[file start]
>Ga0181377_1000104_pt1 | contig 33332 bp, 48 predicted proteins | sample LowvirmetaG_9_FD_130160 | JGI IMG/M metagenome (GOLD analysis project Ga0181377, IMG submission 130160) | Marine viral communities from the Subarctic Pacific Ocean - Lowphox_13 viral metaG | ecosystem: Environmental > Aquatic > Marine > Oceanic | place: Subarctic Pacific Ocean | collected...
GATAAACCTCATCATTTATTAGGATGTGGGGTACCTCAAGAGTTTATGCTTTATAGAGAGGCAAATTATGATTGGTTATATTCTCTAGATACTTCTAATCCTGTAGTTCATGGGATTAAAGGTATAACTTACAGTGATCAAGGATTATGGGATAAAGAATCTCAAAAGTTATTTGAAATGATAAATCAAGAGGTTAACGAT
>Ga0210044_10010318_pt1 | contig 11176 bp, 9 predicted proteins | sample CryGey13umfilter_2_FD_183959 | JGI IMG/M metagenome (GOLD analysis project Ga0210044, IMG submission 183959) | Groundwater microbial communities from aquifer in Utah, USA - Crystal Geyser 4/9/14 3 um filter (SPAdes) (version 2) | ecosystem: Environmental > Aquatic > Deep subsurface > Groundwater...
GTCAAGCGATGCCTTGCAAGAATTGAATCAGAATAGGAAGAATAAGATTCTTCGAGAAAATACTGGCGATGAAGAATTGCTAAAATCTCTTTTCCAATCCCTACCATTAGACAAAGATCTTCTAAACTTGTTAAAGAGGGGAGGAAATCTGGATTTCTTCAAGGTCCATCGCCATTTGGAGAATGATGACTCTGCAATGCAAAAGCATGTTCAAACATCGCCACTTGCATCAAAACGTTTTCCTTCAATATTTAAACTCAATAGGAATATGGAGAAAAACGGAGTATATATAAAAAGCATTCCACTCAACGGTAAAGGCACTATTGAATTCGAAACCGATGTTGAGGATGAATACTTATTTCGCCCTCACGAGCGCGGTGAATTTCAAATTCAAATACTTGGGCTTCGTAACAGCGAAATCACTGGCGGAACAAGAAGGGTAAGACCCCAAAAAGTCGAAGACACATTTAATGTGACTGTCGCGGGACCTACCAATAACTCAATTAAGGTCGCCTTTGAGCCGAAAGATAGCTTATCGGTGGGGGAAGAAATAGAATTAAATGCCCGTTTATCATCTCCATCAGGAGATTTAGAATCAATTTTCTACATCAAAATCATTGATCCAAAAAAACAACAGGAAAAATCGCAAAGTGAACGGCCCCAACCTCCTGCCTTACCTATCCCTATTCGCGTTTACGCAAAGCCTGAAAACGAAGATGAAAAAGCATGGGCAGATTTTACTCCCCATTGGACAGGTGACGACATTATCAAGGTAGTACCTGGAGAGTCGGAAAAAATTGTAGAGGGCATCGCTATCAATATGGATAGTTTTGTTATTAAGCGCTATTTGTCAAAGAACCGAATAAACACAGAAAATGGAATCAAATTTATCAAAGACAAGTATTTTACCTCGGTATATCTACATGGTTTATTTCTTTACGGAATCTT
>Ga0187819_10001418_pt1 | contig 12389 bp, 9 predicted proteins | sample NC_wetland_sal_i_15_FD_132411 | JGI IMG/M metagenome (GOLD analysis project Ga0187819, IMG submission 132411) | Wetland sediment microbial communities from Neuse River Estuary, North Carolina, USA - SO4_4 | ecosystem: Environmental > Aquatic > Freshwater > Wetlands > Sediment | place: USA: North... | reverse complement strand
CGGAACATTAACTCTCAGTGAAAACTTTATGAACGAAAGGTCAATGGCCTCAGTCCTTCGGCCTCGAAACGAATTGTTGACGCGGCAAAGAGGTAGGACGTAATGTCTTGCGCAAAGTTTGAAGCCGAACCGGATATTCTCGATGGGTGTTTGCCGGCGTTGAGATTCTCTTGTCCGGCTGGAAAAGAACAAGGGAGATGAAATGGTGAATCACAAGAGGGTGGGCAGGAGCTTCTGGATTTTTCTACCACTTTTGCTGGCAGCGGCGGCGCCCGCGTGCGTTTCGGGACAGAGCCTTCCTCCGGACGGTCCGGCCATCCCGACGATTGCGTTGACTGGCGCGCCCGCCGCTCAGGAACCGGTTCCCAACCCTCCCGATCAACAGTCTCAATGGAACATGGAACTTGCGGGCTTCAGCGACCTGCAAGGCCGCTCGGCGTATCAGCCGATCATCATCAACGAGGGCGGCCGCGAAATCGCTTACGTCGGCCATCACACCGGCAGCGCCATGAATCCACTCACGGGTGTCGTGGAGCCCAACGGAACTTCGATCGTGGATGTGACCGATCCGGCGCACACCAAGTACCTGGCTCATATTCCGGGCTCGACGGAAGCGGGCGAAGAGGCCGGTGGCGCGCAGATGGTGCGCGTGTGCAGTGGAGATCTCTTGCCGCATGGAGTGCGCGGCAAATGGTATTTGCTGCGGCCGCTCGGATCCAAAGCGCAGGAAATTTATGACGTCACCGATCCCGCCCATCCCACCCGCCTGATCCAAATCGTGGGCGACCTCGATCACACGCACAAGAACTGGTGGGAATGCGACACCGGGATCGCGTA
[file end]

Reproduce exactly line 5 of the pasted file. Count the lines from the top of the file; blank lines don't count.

>Ga0187819_10001418_pt1 | contig 12389 bp, 9 predicted proteins | sample NC_wetland_sal_i_15_FD_132411 | JGI IMG/M metagenome (GOLD analysis project Ga0187819, IMG submission 132411) | Wetland sediment microbial communities from Neuse River Estuary, North Carolina, USA - SO4_4 | ecosystem: Environmental > Aquatic > Freshwater > Wetlands > Sediment | place: USA: North... | reverse complement strand